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ib4walrus's picture

 In Anne's discussion group on Thursday we touched on whether differing interpretations of what someone says or anything else they may put out there for the public and how to judge if any interpretations were "inaccurate".  This was not referring to outright lies and intentionally misleading others such as quoting "he hates _____" when the actual quote was "he loves ____".  Rather, we were trying to see if it is wrong to personally interpret someone's words as the original meanings may be lost during the process.  Personally, I feel that there are labelling it interpretations as wrong or right would not be very effective, rather it should be on a degree scale.  Extreme interpretations which lose most of the original meanings wouldn't count only because of the absence of the original intention.  However, I feel that alterations of the original meanings are completely fine if it is due to personal experiences/backgrounds/etc.  But in order to keep the integrity of the original meaning it shouldn't be completely misconstrued in a way so that it becomes something hateful or completely different.

Currently it may seem like I'm contradicting myself, how could would it be possible to respect differing interpretations and say that none are wrong if not all interpretations would be accepted?  I guess the issue I was having with the discussion was the labeling of someone being "wrong" or inaccurate if they're understanding or what they took from another person's words isn't exactly the same as the original meaning.  I feel that after words leave a person's mouth, they no longer have control over it.  They have to accept meanings may be lost due to interpretations.  Additionally, if interpretations didn't exist, it would definitely be a limitation on the (cultural) diversity of language and understanding.  And really, who would want to stop evolution in this sense?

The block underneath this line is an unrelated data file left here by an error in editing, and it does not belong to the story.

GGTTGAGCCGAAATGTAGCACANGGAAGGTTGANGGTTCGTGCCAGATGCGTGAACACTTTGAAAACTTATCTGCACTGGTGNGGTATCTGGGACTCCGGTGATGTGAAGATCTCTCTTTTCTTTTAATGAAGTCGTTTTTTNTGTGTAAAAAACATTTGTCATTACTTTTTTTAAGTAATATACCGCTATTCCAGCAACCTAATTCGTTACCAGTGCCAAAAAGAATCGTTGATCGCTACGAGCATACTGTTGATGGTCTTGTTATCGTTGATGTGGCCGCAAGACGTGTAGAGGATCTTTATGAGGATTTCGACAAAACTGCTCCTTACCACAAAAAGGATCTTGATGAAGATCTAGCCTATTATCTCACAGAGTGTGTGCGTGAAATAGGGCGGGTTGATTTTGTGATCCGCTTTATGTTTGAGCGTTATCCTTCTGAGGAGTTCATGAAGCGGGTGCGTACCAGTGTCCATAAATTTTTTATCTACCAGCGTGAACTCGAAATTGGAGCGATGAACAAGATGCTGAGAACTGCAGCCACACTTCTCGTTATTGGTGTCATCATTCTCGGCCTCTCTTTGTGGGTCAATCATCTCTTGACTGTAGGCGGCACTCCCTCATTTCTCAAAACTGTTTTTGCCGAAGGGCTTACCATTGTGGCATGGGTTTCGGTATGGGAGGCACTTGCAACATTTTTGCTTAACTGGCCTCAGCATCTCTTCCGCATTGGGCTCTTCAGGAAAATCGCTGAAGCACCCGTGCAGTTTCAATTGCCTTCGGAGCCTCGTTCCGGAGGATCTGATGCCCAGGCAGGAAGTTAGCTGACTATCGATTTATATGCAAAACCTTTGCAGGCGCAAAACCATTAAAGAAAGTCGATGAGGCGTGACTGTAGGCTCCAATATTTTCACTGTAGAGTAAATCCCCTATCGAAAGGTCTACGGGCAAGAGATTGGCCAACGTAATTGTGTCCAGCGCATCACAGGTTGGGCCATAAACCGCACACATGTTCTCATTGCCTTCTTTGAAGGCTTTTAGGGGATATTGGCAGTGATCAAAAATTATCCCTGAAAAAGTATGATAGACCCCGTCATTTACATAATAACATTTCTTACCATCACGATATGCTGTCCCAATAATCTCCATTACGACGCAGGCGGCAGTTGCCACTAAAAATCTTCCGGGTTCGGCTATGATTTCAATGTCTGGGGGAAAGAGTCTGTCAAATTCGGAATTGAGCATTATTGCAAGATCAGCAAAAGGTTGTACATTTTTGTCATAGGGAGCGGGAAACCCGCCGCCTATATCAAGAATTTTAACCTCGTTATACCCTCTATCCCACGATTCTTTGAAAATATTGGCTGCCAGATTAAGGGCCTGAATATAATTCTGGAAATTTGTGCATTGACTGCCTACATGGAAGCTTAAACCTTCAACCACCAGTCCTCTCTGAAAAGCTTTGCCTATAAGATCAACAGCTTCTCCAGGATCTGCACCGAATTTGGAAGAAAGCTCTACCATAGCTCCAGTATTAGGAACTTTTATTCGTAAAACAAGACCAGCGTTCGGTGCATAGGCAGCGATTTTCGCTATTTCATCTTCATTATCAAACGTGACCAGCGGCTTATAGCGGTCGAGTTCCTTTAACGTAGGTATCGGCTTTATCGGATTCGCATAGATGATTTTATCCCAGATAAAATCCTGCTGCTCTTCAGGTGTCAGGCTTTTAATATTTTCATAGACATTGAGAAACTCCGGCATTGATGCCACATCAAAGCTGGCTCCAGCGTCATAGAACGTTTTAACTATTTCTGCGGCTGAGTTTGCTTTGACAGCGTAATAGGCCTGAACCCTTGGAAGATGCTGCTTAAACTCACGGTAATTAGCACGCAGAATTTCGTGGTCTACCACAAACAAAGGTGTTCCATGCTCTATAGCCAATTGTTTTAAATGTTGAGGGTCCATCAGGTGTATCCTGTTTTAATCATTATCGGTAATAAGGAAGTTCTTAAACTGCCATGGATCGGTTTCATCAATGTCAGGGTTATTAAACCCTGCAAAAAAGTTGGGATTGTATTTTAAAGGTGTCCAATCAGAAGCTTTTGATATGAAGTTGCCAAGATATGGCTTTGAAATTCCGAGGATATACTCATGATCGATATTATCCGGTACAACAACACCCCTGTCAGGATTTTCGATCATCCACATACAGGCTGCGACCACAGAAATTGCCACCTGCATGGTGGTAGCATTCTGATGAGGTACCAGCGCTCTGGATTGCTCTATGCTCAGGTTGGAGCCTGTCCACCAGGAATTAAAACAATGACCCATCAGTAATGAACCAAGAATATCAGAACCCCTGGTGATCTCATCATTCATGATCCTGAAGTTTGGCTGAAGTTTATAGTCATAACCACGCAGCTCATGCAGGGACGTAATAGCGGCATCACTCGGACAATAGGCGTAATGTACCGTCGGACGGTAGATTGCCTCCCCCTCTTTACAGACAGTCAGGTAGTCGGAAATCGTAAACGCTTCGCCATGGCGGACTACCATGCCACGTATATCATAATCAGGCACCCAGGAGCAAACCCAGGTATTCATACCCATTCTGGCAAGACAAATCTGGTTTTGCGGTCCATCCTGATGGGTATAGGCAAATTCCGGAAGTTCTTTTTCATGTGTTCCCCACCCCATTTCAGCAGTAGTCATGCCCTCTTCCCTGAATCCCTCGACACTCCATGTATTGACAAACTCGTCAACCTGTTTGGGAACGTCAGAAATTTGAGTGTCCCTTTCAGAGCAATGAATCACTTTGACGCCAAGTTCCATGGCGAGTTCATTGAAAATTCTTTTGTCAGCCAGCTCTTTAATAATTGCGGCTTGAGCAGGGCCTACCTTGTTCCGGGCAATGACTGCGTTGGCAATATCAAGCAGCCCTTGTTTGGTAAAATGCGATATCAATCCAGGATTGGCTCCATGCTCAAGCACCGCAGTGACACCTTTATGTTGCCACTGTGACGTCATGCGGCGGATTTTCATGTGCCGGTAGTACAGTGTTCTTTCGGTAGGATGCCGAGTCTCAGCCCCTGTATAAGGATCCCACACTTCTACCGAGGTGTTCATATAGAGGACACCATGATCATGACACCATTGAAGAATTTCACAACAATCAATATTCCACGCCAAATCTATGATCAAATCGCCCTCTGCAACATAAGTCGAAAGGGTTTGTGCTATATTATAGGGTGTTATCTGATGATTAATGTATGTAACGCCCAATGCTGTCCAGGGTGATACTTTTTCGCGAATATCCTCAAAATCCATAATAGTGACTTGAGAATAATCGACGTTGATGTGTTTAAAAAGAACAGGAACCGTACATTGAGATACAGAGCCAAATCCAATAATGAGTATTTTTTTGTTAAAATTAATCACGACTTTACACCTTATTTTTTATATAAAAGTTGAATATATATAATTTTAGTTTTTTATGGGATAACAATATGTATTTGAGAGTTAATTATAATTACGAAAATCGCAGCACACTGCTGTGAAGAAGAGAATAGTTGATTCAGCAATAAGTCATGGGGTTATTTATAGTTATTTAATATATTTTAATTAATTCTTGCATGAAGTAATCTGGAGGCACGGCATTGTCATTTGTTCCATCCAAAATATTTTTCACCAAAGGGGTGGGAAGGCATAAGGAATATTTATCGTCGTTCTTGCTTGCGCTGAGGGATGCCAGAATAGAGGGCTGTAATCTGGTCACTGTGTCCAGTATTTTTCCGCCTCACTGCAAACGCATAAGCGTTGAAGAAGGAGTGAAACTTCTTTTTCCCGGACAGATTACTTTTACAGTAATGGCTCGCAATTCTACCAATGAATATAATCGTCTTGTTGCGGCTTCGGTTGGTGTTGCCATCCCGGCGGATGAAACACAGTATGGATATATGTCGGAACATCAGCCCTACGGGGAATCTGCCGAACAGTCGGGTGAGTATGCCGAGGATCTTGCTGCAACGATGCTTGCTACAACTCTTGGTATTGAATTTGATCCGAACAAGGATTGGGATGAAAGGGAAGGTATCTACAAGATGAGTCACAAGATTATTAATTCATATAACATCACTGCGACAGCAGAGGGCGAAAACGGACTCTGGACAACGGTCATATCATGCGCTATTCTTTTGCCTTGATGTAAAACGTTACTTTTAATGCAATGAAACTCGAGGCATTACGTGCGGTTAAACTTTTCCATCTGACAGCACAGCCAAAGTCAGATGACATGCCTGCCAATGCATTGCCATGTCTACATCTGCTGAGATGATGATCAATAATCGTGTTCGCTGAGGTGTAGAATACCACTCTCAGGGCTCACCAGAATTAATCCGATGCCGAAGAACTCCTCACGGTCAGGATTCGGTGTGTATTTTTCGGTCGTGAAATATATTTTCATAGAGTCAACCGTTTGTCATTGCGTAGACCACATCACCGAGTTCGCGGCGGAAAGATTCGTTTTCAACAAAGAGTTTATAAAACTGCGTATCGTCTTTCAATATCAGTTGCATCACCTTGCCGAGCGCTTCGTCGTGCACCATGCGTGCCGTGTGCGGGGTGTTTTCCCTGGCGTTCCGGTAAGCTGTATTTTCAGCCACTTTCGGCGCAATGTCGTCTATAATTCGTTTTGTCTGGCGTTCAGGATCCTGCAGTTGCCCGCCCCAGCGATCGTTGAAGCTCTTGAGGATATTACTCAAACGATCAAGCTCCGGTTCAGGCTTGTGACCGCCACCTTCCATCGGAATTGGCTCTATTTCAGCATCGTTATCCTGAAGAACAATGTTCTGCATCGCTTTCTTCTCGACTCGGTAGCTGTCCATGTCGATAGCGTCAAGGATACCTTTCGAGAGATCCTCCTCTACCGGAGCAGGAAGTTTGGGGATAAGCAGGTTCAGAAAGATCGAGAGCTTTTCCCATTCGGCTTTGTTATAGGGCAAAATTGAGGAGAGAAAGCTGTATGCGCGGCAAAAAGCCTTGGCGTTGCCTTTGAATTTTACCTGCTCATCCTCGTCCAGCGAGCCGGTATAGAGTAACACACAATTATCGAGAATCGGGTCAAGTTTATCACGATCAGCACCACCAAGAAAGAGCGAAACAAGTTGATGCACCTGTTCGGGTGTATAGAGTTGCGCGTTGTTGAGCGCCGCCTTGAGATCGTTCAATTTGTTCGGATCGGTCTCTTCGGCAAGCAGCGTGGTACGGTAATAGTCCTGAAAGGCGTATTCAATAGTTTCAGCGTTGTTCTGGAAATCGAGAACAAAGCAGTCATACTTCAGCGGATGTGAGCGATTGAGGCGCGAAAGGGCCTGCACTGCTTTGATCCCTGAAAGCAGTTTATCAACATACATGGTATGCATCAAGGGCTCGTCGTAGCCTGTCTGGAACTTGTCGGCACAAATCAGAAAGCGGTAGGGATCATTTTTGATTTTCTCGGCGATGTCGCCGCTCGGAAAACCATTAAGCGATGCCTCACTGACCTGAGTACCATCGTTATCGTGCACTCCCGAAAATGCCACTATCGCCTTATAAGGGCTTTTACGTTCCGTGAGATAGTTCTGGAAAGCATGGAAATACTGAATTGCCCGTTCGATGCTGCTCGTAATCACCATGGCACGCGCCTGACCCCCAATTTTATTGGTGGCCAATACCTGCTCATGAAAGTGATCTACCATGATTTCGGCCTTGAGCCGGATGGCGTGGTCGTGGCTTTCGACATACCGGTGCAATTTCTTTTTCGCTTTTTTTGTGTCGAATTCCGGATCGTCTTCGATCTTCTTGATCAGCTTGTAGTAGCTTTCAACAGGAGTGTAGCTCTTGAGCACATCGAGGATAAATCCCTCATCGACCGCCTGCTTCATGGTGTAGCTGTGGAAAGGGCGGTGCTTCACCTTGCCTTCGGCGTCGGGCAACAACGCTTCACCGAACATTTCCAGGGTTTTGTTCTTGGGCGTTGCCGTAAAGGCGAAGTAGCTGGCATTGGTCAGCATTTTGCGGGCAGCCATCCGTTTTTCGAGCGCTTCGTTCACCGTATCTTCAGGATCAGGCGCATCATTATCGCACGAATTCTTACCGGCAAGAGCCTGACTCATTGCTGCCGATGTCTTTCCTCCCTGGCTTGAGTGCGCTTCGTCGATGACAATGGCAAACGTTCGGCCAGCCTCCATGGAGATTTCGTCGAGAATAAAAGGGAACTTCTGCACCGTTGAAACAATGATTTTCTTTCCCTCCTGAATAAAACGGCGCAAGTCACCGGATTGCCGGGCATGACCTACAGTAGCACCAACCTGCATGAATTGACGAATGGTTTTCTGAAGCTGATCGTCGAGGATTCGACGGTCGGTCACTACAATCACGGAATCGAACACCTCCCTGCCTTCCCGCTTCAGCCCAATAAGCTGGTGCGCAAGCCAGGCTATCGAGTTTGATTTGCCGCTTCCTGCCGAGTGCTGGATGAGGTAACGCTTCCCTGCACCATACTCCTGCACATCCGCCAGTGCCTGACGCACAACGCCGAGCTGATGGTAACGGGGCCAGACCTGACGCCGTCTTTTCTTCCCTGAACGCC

Sarah Schnellbacher's picture

How "can not" can change

I agree that interpretation of literature is not always falsifying the literature, sometimes directly quoting something can be more misleading than interpretation. I recall from when I was a kid my sister dying her hair black. My mom hated it and quoted a bible passage "Neither shalt thou swear by thy head, because thou canst not make one hair white or black" (Mat 5:36 KJV). I interpret this to mean that one did not have the ability to change one's hair color in biblical times and not that it is wrong to dye your hair. Interpretations must be open to change with new technology or we will be forced to either cease technological advance or abandon any old texts for the two to coincide without the flexibility of interpretation.

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